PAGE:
Four hour delay to obtain search warrant an exigency, at least for now

The court of appeals decided its first post-Missouri v. McNeely alcohol exigency case yesterday.  The court in State v. Dahlquist determined that the four to five hours that the arresting officer estimated would have elapsed had he first traveled to the intake center at the jail to obtain a search warrant and then taken the defendant to the hospital for a blood draw constituted an exigency sufficient to excuse the Fourth Amendment’s warrant requirement. Thus, the Dahlquist court held that the trial court properly denied the defendant’s motion to suppress as the warrantless withdrawal of the defendant’s blood at a nearby hospital over his objection was lawful. What’s most interesting about the case is not its holding, presaged by State v. Fletcher, 202 N.C. App. 107 (2010), and McNeely itself, but instead its dicta. The court stated that while it found an exigency in this case, officers should consider amending their post-arrest procedures in future cases in two respects. First, where the technology is available, they should testify in support of search warrants by videoconference as authorized by G.S. 15A-245. Second, rather than estimating wait times based on past experience, officers should call magistrates’ offices and hospitals to obtain current information about wait times.

Facts. Dahlquist was a relatively routine impaired driving case. The defendant was stopped at a DWI checkpoint in the Charlotte area in the early morning hours. He smelled strongly of alcohol, admitted to drinking, and failed several field sobriety tests. He was arrested for DWI and taken to a Blood Alcohol Testing (“BAT”) mobile for purposes for a breath test. He refused to submit to the test. The officer then took the defendant to Mercy Hospital where his blood was drawn without his consent.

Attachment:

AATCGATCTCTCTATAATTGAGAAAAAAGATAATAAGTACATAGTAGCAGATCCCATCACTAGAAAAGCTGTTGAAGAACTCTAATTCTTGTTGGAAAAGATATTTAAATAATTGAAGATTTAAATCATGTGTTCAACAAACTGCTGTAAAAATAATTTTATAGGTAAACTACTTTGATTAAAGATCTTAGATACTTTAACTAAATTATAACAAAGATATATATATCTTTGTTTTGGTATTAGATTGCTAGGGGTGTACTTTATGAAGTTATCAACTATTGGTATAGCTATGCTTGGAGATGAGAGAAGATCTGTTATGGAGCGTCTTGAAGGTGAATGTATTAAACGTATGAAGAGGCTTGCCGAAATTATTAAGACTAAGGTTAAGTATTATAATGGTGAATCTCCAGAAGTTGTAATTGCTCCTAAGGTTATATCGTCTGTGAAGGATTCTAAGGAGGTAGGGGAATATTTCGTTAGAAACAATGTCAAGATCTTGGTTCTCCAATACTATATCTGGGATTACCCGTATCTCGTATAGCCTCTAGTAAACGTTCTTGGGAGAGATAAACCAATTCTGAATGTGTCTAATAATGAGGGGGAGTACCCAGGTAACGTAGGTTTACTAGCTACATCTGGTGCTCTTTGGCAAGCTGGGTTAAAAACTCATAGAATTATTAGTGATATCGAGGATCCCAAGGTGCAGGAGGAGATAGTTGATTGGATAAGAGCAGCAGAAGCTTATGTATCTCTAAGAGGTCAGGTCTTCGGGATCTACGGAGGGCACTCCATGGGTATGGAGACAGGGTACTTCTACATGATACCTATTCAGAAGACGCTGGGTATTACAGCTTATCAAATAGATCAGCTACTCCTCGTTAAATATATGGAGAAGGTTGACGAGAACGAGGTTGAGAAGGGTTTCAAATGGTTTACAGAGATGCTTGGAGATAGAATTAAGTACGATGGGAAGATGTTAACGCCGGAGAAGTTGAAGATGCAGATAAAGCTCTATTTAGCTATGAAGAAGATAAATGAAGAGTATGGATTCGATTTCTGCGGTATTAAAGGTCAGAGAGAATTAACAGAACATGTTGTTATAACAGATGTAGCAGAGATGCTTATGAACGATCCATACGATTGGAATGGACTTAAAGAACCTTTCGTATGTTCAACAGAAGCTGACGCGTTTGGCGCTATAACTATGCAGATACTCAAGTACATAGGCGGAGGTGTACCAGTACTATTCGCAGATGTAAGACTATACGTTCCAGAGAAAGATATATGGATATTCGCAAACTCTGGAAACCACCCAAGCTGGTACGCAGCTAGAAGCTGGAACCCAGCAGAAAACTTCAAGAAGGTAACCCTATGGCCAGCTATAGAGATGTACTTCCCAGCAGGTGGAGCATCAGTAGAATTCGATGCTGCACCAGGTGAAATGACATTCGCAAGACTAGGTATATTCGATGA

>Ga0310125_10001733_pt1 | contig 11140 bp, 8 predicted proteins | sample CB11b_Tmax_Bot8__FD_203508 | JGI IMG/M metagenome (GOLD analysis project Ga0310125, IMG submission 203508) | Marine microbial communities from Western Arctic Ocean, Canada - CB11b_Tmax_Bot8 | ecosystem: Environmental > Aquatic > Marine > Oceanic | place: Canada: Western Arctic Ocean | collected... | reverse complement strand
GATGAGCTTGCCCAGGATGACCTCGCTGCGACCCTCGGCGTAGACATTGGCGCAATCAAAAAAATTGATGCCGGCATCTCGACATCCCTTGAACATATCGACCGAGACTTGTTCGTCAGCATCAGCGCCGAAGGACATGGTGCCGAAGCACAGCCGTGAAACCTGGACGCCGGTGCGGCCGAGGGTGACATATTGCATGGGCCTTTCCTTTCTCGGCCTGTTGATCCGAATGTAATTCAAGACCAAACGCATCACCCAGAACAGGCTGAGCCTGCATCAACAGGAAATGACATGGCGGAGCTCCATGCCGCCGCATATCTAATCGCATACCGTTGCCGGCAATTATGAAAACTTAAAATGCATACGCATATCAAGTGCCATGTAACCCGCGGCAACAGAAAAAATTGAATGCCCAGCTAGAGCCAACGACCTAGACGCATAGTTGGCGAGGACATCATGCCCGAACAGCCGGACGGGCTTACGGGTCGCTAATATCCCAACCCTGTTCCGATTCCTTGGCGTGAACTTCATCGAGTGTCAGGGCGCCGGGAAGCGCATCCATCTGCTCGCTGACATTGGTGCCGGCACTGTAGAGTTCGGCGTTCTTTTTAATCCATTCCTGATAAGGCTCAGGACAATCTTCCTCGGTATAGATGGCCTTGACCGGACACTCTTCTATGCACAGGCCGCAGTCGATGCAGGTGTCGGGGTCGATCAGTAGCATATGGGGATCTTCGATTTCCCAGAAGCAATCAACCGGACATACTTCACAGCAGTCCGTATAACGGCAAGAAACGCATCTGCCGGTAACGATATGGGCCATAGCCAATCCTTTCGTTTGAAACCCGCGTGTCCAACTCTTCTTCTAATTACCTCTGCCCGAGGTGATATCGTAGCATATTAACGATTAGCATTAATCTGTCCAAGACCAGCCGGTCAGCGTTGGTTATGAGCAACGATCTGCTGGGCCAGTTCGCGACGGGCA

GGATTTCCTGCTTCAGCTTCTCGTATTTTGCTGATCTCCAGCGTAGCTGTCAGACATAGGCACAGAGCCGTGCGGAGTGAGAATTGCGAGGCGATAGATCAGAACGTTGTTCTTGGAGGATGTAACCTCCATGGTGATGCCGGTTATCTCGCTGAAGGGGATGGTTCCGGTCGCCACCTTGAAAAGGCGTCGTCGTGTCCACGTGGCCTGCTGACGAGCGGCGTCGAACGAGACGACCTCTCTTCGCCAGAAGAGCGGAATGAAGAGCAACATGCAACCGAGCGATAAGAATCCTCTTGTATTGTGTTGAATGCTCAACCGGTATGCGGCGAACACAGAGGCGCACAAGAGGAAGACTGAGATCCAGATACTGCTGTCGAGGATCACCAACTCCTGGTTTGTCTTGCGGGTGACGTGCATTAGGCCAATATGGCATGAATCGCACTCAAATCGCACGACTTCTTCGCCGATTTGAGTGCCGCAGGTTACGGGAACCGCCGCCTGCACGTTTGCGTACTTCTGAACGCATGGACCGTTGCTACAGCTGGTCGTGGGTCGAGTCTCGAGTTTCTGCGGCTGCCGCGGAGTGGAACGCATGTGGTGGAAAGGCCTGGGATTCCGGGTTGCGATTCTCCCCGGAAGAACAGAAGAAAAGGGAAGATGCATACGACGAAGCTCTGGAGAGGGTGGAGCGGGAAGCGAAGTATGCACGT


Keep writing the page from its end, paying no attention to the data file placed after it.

Procedural history. The defendant moved in superior court to suppress the evidence of his alcohol concentration obtained from the warrantless withdrawal of his blood. The superior court denied the motion, and the jury found him guilty of driving while impaired. The defendant appealed the denial of his motion to suppress.

Court of appeals opinion. The appellate court noted the Supreme Court’s holding in McNeely that the natural dissipation of alcohol, standing alone, does not create an exigency in every impaired driving case sufficient to excuse the Fourth Amendment’s warrant requirement. As a result, whether an exigency exists must be determined case by case based on a totality of the circumstances. Thus, the question before the Dahlquist court was whether the circumstances in that case gave rise to an exigency sufficient to justify a warrantless search.

As previously noted, the trial court concluded that they did, and the court of appeals agreed. The officer took the defendant directly to the hospital because “he knew that over time the amount of alcohol in blood dissipates.” Slip op. at 7. The officer also “knew from his years of experience” that the hospital was fifteen minutes away and that he could obtain a sample of the defendant’s blood from hospital staff within an hour after arriving. Id. The officer “surmised from his past experience that, on a weekend night, it would take between four and five hours to obtain a blood sample if he first had to travel to the [magistrate’s office] to obtain a search warrant.” Slip op. at 8.